Changes to the streetscape of Water Street have been the subject of lengthy discussions during recent Wilmington City Council meetings. During a June 16 meeting, council made steps to determine what the street will look like in the near future.
One project coming to Water Street is the reconfiguration of the portion in front of Riverfront Park and the federal courthouse that is often used as space for events like the summer Downtown Sundown concerts.
Three scenarios presented to council were to have no vertical curbs in that stretch of the street with bollards, or vertical posts, every 10 feet along the road to separate street from sidewalk; a flush curb with bollards on the riverfront side only; or maintenance of the current vertical curbs with no changes.
City council gave direction to Richard King, Wilmington director of public services, to have flush curbs on both sides of the street with bollards spaced 16 feet apart along the street edges to create a pavilion setting that would be more open for events.
In a Tuesday, June 24 email, King stated the total estimated cost of the project is $2.9 million with additional work needed for the street’s substructure. King’s department has to submit a construction contract to council for approval in December 2014 and he stated the expected start date would be January 2015. However, King stated the start date would depend on when the U.S. Coast Guard completes its rehabilitation of the riverfront bulkhead in that area.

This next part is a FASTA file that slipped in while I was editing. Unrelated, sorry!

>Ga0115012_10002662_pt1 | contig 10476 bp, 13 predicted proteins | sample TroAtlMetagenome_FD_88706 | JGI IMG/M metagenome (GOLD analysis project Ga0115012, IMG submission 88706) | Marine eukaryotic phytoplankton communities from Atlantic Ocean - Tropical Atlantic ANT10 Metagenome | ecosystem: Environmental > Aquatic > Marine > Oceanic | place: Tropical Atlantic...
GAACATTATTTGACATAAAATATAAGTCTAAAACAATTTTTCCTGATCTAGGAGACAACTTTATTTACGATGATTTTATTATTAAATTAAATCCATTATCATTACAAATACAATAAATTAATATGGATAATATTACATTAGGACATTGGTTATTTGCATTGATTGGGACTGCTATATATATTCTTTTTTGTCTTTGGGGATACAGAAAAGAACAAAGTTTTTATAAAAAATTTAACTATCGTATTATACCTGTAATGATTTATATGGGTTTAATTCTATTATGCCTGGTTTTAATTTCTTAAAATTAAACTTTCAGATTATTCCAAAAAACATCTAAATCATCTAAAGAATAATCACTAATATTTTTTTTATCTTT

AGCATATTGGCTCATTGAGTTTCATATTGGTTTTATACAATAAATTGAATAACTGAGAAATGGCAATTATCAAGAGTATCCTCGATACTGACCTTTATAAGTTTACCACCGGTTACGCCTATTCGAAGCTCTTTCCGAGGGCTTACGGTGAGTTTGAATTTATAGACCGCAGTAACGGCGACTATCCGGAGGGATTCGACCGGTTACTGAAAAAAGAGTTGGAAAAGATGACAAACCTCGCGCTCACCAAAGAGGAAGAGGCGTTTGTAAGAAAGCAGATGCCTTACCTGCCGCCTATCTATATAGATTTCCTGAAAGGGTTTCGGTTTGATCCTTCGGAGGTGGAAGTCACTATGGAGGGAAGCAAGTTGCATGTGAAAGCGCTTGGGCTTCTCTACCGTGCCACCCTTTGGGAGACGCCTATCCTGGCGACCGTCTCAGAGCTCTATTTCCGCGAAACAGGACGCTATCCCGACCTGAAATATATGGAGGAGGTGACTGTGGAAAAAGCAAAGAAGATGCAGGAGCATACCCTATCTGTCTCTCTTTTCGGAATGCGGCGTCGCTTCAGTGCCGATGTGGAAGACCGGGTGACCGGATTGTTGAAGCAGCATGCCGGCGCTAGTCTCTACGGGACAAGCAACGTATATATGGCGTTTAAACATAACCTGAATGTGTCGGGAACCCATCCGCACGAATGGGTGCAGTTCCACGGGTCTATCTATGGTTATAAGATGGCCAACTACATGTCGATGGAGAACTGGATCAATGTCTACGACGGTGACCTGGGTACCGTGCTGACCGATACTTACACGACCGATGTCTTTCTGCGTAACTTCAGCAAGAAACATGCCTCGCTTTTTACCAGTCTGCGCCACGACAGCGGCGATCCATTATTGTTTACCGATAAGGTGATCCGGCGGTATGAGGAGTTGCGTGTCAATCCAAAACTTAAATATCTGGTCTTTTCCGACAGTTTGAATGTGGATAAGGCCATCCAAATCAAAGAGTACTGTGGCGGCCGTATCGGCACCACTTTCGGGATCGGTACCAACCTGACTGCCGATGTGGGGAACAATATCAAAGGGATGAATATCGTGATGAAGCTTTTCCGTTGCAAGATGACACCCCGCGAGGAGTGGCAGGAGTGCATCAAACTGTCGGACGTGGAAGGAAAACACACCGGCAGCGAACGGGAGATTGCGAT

Just north of the Riverfront Park area, the future of the Water Street Parking Deck could also be decided with the submission of a request for proposals to potential private developers coming soon.
The University of North Carolina School of Government’s Development Finance Initiative group has recommended a public private partnership for the redevelopment of the space with the city owning the estimated 600-650 parking spaces. The city would retain ownership of the land and the parking deck, and pay for the new deck and other site infrastructure improvements that the developer would build. The developer would have to provide the capital necessary to build the private multi-use space.
Building a new parking deck with no multi-use space or allowing the developer to own the land and parking deck notwithstanding, DFI’s recommended option is projected to save the city approximately $10 million in net cash outflow after 30 years.
In addition to the 600-650 parking spaces, the other assumptions of the redevelopment plan approved by city council in May include 175-225 residential units partially wrapping the parking deck, 18,000-22,000 gross square feet of retail space at street level and some form of public space in connection with nearby Bijou Park.
Tuesday, June 24, city public information officer Malissa Talbert said the request for proposals for the redevelopment of the site is not yet complete but the city expects to receive it in early July.